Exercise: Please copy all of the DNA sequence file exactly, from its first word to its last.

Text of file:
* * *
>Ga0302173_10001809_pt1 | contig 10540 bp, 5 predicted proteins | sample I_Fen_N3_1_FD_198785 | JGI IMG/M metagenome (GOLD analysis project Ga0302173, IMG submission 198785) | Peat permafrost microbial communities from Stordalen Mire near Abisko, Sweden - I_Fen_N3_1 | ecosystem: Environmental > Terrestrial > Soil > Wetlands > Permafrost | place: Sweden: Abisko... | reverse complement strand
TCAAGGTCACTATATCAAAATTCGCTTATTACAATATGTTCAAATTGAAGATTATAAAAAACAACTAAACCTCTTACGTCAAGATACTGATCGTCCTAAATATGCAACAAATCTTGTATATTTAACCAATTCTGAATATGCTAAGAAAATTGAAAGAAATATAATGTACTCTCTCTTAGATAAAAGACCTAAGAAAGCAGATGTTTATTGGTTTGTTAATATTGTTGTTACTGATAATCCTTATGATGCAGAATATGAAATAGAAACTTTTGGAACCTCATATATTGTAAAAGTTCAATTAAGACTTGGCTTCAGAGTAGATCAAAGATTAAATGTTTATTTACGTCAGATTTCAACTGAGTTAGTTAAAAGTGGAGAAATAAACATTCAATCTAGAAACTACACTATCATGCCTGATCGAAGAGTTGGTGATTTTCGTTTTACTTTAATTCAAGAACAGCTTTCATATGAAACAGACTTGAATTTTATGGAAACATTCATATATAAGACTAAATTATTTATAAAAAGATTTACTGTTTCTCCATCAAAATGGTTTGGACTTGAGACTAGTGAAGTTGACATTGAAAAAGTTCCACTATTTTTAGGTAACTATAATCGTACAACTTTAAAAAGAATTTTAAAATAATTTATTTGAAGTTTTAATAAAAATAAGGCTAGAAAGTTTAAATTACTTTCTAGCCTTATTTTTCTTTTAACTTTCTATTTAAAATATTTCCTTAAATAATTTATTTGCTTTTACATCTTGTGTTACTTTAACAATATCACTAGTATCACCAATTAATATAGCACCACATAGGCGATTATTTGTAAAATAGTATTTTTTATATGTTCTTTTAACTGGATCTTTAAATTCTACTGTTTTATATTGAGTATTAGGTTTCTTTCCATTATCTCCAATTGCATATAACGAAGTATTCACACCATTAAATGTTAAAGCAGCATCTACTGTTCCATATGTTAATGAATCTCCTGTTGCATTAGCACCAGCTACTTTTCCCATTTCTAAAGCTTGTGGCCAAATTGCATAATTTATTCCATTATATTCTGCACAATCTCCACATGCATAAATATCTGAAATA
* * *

>Ga0302173_10001809_pt1 | contig 10540 bp, 5 predicted proteins | sample I_Fen_N3_1_FD_198785 | JGI IMG/M metagenome (GOLD analysis project Ga0302173, IMG submission 198785) | Peat permafrost microbial communities from Stordalen Mire near Abisko, Sweden - I_Fen_N3_1 | ecosystem: Environmental > Terrestrial > Soil > Wetlands > Permafrost | place: Sweden: Abisko... | reverse complement strand
TCAAGGTCACTATATCAAAATTCGCTTATTACAATATGTTCAAATTGAAGATTATAAAAAACAACTAAACCTCTTACGTCAAGATACTGATCGTCCTAAATATGCAACAAATCTTGTATATTTAACCAATTCTGAATATGCTAAGAAAATTGAAAGAAATATAATGTACTCTCTCTTAGATAAAAGACCTAAGAAAGCAGATGTTTATTGGTTTGTTAATATTGTTGTTACTGATAATCCTTATGATGCAGAATATGAAATAGAAACTTTTGGAACCTCATATATTGTAAAAGTTCAATTAAGACTTGGCTTCAGAGTAGATCAAAGATTAAATGTTTATTTACGTCAGATTTCAACTGAGTTAGTTAAAAGTGGAGAAATAAACATTCAATCTAGAAACTACACTATCATGCCTGATCGAAGAGTTGGTGATTTTCGTTTTACTTTAATTCAAGAACAGCTTTCATATGAAACAGACTTGAATTTTATGGAAACATTCATATATAAGACTAAATTATTTATAAAAAGATTTACTGTTTCTCCATCAAAATGGTTTGGACTTGAGACTAGTGAAGTTGACATTGAAAAAGTTCCACTATTTTTAGGTAACTATAATCGTACAACTTTAAAAAGAATTTTAAAATAATTTATTTGAAGTTTTAATAAAAATAAGGCTAGAAAGTTTAAATTACTTTCTAGCCTTATTTTTCTTTTAACTTTCTATTTAAAATATTTCCTTAAATAATTTATTTGCTTTTACATCTTGTGTTACTTTAACAATATCACTAGTATCACCAATTAATATAGCACCACATAGGCGATTATTTGTAAAATAGTATTTTTTATATGTTCTTTTAACTGGATCTTTAAATTCTACTGTTTTATATTGAGTATTAGGTTTCTTTCCATTATCTCCAATTGCATATAACGAAGTATTCACACCATTAAATGTTAAAGCAGCATCTACTGTTCCATATGTTAATGAATCTCCTGTTGCATTAGCACCAGCTACTTTTCCCATTTCTAAAGCTTGTGGCCAAATTGCATAATTTATTCCATTATATTCTGCACAATCTCCACATGCATAAATATCTGAAATA